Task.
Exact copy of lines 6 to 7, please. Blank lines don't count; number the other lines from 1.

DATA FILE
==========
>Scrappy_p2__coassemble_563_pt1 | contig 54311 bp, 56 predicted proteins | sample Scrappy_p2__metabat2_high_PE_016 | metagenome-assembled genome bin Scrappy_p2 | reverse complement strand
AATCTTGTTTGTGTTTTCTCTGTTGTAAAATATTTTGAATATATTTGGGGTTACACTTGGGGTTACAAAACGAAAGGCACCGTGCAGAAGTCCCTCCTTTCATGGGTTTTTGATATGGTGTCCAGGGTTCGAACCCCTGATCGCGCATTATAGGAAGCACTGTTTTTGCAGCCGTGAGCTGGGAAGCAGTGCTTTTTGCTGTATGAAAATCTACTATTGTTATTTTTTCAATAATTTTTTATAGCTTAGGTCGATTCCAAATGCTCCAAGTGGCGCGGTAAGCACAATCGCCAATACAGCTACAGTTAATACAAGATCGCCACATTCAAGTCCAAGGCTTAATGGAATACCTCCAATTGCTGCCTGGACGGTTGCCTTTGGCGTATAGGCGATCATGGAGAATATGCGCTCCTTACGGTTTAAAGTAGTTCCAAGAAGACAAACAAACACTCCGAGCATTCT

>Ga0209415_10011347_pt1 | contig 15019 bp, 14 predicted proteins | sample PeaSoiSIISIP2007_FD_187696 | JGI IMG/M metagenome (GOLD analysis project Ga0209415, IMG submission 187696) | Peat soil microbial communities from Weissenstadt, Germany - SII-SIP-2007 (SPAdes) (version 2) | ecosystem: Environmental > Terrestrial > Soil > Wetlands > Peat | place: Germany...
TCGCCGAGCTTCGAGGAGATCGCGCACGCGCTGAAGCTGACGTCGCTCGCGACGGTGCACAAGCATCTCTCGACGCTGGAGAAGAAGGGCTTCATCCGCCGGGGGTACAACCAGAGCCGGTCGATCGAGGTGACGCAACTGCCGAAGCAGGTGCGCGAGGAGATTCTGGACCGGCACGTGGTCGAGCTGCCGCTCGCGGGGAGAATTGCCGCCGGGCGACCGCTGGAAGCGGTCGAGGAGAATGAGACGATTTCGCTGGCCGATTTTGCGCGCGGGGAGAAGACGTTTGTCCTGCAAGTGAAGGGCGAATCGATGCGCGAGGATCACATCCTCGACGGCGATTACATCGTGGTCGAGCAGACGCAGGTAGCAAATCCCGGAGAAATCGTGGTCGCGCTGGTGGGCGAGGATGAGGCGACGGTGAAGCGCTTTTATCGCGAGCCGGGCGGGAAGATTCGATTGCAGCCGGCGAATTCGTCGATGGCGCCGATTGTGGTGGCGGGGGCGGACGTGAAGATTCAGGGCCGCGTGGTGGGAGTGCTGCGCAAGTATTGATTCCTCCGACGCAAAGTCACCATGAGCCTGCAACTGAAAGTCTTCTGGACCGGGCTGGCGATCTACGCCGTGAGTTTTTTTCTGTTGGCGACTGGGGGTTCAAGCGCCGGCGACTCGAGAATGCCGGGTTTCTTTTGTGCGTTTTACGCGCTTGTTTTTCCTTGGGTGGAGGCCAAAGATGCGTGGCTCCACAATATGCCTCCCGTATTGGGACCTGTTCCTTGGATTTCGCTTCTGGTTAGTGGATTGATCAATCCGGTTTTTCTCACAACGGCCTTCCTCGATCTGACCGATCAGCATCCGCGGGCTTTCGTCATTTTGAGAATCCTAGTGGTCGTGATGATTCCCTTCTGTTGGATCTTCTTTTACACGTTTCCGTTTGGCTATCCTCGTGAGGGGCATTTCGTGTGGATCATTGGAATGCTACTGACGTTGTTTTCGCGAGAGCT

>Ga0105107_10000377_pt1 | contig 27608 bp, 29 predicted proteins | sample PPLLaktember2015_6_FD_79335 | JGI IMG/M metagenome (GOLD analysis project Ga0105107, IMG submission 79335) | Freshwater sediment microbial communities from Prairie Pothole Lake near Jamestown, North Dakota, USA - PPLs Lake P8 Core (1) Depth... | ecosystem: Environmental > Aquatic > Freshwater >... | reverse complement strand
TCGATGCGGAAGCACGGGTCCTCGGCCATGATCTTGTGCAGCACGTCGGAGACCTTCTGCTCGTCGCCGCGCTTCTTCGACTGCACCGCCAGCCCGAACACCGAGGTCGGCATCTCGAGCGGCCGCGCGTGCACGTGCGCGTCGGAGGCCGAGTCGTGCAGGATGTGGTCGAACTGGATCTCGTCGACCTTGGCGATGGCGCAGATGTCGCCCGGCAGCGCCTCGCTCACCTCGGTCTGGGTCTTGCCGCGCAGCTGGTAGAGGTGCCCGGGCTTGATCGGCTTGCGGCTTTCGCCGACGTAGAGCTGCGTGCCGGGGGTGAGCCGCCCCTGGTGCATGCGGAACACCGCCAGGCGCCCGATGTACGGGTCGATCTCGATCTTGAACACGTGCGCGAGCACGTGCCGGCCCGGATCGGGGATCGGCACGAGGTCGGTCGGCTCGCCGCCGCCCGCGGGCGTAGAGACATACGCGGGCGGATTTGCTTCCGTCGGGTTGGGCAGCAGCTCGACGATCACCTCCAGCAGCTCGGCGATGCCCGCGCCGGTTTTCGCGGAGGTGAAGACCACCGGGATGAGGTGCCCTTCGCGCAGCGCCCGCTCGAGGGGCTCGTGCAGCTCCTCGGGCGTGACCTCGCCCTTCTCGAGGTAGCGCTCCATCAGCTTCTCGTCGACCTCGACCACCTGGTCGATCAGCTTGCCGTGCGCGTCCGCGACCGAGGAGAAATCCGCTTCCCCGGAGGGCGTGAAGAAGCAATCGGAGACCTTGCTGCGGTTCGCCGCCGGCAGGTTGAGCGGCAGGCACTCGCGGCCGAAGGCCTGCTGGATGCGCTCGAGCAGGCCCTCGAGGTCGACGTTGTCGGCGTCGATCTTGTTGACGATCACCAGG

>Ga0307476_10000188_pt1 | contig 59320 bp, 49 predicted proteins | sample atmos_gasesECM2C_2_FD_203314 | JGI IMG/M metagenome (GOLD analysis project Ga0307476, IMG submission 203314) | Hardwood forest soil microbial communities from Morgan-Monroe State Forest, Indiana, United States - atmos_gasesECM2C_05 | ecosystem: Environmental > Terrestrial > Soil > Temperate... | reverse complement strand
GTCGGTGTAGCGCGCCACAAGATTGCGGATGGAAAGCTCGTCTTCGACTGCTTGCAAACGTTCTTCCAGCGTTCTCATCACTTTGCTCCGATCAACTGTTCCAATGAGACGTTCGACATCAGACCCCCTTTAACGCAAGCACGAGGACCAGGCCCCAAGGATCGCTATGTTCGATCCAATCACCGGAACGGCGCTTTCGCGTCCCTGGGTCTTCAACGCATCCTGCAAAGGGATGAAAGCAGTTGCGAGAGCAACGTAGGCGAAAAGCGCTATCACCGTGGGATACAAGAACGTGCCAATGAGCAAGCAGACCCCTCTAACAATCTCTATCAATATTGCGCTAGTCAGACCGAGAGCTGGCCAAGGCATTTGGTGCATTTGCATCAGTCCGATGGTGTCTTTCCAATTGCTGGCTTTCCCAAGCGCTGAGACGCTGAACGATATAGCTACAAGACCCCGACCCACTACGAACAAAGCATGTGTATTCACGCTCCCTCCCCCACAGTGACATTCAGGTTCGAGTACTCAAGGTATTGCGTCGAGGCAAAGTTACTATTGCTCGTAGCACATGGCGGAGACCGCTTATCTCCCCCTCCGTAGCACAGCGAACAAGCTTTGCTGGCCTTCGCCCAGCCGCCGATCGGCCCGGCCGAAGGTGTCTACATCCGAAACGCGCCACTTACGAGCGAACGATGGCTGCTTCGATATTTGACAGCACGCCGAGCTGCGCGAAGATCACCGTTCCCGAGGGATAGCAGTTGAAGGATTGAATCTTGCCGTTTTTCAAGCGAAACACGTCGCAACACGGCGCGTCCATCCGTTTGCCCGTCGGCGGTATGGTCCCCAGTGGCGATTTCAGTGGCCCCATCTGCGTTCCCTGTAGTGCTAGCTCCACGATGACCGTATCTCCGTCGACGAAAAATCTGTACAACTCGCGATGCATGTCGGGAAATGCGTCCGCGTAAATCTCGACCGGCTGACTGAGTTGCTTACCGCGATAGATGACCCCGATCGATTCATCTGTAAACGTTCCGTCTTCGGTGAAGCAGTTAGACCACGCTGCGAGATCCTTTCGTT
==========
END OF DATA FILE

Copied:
TCGATGCGGAAGCACGGGTCCTCGGCCATGATCTTGTGCAGCACGTCGGAGACCTTCTGCTCGTCGCCGCGCTTCTTCGACTGCACCGCCAGCCCGAACACCGAGGTCGGCATCTCGAGCGGCCGCGCGTGCACGTGCGCGTCGGAGGCCGAGTCGTGCAGGATGTGGTCGAACTGGATCTCGTCGACCTTGGCGATGGCGCAGATGTCGCCCGGCAGCGCCTCGCTCACCTCGGTCTGGGTCTTGCCGCGCAGCTGGTAGAGGTGCCCGGGCTTGATCGGCTTGCGGCTTTCGCCGACGTAGAGCTGCGTGCCGGGGGTGAGCCGCCCCTGGTGCATGCGGAACACCGCCAGGCGCCCGATGTACGGGTCGATCTCGATCTTGAACACGTGCGCGAGCACGTGCCGGCCCGGATCGGGGATCGGCACGAGGTCGGTCGGCTCGCCGCCGCCCGCGGGCGTAGAGACATACGCGGGCGGATTTGCTTCCGTCGGGTTGGGCAGCAGCTCGACGATCACCTCCAGCAGCTCGGCGATGCCCGCGCCGGTTTTCGCGGAGGTGAAGACCACCGGGATGAGGTGCCCTTCGCGCAGCGCCCGCTCGAGGGGCTCGTGCAGCTCCTCGGGCGTGACCTCGCCCTTCTCGAGGTAGCGCTCCATCAGCTTCTCGTCGACCTCGACCACCTGGTCGATCAGCTTGCCGTGCGCGTCCGCGACCGAGGAGAAATCCGCTTCCCCGGAGGGCGTGAAGAAGCAATCGGAGACCTTGCTGCGGTTCGCCGCCGGCAGGTTGAGCGGCAGGCACTCGCGGCCGAAGGCCTGCTGGATGCGCTCGAGCAGGCCCTCGAGGTCGACGTTGTCGGCGTCGATCTTGTTGACGATCACCAGG

>Ga0307476_10000188_pt1 | contig 59320 bp, 49 predicted proteins | sample atmos_gasesECM2C_2_FD_203314 | JGI IMG/M metagenome (GOLD analysis project Ga0307476, IMG submission 203314) | Hardwood forest soil microbial communities from Morgan-Monroe State Forest, Indiana, United States - atmos_gasesECM2C_05 | ecosystem: Environmental > Terrestrial > Soil > Temperate... | reverse complement strand